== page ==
If you're like many DBAs, this type of analysis is very exciting because it opens up an entirely new method to effectively communicate a complex performance situation, brings about a deeper level of performance understanding, and allows us to anticipate change.

But just how good is this "anticipation?" While the example I used worked nearly perfect (and was not selected among many examples), it's not always this good and more importantly, the performance model developed is not robust.

Let me contrast the anticipatory work I just did to a true predictive analysis forecast. What we did was quickly develop a performance model based on a single data point. Yes, the data point is based on a real system, contains actual Oracle activity over an interval of time, and standard performance mathematics was used. That's the good news and why this works fantastic for quick work in an existing firefighting situation. However, there is plenty of bad news! To name just a few weaknesses: Our model is based on a single data point, performance can dramatically fluctuate during intense times, and what scares me the most is, our analysis contains absolutely no statistical work. This means we have absolutely no mathematics behind the "plus and minus" of our "forecast."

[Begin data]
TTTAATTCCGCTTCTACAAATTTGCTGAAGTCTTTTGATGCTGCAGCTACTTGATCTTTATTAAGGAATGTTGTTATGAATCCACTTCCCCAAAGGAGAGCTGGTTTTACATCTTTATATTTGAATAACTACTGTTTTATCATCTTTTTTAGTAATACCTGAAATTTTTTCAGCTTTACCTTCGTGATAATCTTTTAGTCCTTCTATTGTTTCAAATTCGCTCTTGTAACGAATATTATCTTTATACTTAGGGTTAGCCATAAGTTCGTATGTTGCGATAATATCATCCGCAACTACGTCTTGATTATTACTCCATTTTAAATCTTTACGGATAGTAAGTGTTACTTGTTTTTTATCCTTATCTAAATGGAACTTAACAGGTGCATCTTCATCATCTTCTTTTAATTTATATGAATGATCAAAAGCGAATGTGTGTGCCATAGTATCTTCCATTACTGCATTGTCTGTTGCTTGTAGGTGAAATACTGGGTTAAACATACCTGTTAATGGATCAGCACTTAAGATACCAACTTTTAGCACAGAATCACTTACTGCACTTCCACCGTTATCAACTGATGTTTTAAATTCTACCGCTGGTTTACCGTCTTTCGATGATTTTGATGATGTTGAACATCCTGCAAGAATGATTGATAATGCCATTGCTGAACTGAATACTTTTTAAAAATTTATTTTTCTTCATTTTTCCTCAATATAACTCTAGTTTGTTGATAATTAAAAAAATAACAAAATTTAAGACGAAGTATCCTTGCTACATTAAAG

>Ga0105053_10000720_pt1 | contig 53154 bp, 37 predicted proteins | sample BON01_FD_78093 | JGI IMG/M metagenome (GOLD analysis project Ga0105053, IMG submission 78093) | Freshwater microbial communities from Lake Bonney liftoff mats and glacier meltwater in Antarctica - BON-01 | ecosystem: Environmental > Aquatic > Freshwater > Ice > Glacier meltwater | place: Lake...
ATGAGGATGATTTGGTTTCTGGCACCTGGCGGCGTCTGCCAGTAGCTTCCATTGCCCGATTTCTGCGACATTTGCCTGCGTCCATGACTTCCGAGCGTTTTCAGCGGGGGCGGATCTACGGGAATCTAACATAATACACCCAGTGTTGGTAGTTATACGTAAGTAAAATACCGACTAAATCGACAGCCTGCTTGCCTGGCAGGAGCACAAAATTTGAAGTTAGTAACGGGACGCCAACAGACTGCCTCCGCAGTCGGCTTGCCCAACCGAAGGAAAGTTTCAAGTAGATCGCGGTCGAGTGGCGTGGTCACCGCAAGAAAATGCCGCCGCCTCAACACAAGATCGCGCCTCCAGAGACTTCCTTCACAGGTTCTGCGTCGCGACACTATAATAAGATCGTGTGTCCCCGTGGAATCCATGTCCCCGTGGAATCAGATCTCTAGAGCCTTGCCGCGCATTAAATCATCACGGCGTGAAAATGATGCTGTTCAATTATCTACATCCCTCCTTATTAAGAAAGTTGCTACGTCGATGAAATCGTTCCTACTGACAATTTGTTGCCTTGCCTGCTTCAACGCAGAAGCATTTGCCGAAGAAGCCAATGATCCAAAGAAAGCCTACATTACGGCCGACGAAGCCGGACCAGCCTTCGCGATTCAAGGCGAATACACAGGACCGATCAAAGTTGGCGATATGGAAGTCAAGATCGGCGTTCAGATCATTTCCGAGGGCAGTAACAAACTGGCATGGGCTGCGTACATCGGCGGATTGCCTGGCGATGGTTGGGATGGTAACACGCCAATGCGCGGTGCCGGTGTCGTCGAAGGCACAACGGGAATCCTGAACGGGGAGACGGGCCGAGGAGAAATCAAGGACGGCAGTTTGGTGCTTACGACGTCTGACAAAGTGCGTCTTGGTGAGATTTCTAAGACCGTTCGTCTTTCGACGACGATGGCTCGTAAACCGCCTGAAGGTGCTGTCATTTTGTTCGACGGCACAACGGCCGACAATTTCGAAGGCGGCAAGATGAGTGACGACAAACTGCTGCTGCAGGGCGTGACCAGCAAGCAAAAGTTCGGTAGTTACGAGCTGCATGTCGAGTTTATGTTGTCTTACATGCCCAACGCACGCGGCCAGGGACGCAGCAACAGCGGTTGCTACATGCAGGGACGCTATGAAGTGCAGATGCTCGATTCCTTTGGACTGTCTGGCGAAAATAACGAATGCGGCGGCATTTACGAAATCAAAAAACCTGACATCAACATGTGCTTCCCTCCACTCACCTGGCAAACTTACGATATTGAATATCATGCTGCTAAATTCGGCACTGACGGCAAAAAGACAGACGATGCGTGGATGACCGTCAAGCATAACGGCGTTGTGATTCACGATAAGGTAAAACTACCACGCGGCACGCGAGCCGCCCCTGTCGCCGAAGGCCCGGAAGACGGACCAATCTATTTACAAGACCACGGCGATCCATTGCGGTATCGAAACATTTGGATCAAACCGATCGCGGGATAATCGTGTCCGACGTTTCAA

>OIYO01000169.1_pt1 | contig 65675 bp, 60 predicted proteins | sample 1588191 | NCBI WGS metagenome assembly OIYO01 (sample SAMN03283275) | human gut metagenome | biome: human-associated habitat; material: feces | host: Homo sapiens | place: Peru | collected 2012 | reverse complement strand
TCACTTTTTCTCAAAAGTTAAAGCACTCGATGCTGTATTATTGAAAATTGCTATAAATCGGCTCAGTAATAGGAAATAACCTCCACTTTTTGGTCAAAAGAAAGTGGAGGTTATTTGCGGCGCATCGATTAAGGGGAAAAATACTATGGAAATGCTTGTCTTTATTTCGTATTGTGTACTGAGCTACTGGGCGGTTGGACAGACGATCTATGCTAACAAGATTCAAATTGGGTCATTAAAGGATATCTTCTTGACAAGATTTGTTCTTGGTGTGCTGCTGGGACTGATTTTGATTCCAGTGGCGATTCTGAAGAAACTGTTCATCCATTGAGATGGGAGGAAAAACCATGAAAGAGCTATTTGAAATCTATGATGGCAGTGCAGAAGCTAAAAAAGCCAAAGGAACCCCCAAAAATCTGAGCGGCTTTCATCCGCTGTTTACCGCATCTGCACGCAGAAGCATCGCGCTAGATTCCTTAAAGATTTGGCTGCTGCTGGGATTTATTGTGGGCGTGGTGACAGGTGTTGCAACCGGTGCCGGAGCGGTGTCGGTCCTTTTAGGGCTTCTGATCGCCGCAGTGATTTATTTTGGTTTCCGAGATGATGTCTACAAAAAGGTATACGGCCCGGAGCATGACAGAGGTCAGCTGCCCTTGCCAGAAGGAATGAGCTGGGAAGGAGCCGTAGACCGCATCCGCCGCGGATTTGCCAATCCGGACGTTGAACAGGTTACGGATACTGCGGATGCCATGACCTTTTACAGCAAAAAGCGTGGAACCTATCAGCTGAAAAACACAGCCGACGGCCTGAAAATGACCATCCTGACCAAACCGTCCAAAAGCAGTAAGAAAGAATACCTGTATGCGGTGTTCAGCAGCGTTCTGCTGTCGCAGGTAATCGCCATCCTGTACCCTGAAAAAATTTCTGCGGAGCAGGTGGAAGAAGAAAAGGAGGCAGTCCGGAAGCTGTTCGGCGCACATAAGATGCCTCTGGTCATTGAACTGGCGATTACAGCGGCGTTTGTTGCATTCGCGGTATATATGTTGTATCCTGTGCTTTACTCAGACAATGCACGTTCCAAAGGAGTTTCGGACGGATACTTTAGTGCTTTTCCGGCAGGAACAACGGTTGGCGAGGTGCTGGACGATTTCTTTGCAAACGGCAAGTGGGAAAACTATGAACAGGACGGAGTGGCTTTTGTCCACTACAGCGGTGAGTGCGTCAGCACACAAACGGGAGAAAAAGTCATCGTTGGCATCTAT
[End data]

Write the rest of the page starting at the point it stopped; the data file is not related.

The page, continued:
Does this mean we throw out all the work we have just done? Absolutely not! It's much, much better than using our gut, our experience, group think, marketing hype, vendor promises, or the latest performance tuning fad. At a minimum it will force you to think through why a performance solution should work, why for some strange reason you want to aggressively implement a particular solution, allows you to communicate more effectively, and provides a reference point for your work.